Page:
The WJP Brings Rule of Law to the Forefront of Tunisian Reform Efforts
Tunis, Tunisia I May 28, 2012
The WJP convened a taskforce of Tunisian leaders from business, government and civil society in Tunis on May 28, 2012, to assess rule of law opportunities and challenges facing the country during the ongoing reform process. The WJP worked closely with the World Federation of Engineering Organizations (WFEO), the Arab Center for the Rule of Law and Integrity (ACRLI), and the Hague Institute for the Internationalisation of Law (HiiL) in the planning and execution of the workshop. The WJP collected fresh data from its Rule of Law Index and produced a detailed report on the rule of law situation in Tunisia.
Representatives of civil society, government, the media and business attended the workshop. They began work with a close examination of the Index report prepared by the WJP and proceeded to identify a list of rule of law-related issues the Tunisian government and Constitution most needs to address. Workshop participants debated the current rule of law transition in Tunisia in light of the Index findings and international examples of constitutional transition processes in Afghanistan, South Africa and Colombia, presented by WJP Board Directors Ashraf Ghani from Afghanistan and Mondli Makhanya from South Africa, and WJP Executive Director Juan Carlos Botero. The outcome of this engagement was a document both produced and owned by Tunisians, which discusses the notion of the rule of law as it applies to Tunisia’s historic transition. A taskforce comprised of multidisciplinary leaders emerged from the workshop to finalize these recommendations and formally present them to the press.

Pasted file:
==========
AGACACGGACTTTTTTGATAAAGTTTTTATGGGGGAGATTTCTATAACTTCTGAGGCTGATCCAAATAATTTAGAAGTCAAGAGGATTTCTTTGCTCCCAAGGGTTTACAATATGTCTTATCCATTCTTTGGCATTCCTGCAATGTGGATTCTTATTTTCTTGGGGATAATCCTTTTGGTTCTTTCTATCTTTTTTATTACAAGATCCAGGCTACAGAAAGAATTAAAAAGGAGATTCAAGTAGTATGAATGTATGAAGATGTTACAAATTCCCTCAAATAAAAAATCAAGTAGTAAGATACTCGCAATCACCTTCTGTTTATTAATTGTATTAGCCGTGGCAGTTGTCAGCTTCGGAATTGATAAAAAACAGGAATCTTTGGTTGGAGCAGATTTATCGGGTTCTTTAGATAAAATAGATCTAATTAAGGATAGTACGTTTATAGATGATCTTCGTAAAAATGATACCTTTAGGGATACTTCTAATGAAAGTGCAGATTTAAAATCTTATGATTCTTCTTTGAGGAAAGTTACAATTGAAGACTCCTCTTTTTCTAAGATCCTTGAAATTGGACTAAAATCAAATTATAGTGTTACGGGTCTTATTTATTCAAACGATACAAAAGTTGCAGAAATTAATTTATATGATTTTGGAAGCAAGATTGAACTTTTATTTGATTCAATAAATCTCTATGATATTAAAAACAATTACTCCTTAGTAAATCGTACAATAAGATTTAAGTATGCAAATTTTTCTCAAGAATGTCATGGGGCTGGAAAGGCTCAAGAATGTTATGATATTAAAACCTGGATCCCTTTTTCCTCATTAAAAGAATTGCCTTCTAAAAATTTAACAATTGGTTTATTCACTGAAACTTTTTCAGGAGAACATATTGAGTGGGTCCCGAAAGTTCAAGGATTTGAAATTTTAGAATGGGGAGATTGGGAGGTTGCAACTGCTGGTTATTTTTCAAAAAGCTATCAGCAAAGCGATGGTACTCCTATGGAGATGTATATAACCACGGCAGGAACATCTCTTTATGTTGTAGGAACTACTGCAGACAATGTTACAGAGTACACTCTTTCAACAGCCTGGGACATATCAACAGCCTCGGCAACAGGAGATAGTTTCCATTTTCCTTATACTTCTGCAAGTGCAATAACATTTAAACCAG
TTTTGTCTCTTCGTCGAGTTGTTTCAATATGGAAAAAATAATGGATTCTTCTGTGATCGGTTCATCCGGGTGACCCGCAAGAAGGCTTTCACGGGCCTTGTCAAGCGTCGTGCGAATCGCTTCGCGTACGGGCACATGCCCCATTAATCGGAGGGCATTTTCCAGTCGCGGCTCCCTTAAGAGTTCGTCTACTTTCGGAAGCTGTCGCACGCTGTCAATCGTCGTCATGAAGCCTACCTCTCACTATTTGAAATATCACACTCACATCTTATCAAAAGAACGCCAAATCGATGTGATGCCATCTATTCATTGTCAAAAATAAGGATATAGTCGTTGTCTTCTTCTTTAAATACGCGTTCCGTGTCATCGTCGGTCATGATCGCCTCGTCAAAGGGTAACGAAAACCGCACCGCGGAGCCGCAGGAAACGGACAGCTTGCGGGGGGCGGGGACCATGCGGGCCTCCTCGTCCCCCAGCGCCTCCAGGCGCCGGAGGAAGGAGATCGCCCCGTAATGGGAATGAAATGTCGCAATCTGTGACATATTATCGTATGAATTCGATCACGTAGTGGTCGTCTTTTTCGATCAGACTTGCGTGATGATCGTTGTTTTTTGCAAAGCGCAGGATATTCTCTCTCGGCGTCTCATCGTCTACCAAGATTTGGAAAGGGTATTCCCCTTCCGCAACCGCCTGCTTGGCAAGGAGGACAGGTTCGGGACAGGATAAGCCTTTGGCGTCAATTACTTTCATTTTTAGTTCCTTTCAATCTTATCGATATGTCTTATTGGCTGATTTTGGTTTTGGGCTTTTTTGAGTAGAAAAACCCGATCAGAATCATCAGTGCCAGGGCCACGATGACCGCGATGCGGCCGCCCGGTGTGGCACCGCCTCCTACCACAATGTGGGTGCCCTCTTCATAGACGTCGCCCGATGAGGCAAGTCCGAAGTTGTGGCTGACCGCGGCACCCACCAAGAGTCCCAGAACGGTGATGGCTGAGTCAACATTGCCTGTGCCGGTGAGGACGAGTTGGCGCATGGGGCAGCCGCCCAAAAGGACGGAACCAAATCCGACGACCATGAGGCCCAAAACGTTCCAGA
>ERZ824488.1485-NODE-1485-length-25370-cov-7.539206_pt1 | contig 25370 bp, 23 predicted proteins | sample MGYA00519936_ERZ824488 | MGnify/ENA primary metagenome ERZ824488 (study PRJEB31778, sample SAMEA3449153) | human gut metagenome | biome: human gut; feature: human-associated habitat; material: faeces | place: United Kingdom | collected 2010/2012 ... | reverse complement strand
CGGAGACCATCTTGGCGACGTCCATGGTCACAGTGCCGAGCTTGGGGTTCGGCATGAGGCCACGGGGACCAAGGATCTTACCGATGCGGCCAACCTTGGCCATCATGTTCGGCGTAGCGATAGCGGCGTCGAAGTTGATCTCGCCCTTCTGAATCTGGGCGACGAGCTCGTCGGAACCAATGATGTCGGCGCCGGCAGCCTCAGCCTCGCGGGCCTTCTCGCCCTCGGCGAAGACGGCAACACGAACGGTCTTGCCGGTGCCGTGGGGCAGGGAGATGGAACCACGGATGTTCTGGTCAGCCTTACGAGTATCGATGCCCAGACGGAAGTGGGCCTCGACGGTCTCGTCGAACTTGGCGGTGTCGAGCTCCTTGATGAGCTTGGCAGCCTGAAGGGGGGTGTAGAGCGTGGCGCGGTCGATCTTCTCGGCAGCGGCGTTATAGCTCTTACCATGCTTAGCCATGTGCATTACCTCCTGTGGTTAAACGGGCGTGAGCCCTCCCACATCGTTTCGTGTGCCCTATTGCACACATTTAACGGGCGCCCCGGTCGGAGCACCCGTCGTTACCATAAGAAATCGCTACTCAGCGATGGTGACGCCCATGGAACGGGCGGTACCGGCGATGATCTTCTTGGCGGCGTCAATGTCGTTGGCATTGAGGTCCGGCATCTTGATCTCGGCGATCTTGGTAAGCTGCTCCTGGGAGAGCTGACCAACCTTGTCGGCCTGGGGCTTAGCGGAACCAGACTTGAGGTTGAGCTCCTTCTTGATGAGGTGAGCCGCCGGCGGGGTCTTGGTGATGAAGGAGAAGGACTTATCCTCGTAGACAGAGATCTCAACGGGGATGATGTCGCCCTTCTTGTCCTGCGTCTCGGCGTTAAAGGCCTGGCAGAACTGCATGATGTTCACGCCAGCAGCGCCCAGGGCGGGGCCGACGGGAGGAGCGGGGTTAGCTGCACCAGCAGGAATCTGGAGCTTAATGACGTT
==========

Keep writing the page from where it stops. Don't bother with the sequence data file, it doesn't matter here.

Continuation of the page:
Armed with this document and using the WJP’s Index data as an entry point, Tunisians petitioned their government in face-to-face meetings at the highest level, including with President Moncef Marzouki, Minister of Justice Noureddine Bhiri, Second Deputy Speaker of the Constituent National Assembly, Arbi Abid, and Judge Jaouida Guiga, President of the First Instance Court, to present the recommendations of the taskforce. The WJP continues to work with key members of the taskforce to advance these recommendations, and a long report for members of the constitutional assembly is currently in production.
To fight corruption in the construction sector, this program empowered national engineering societies and individual engineers to publicly speak out against corruption and engaged civil society and ...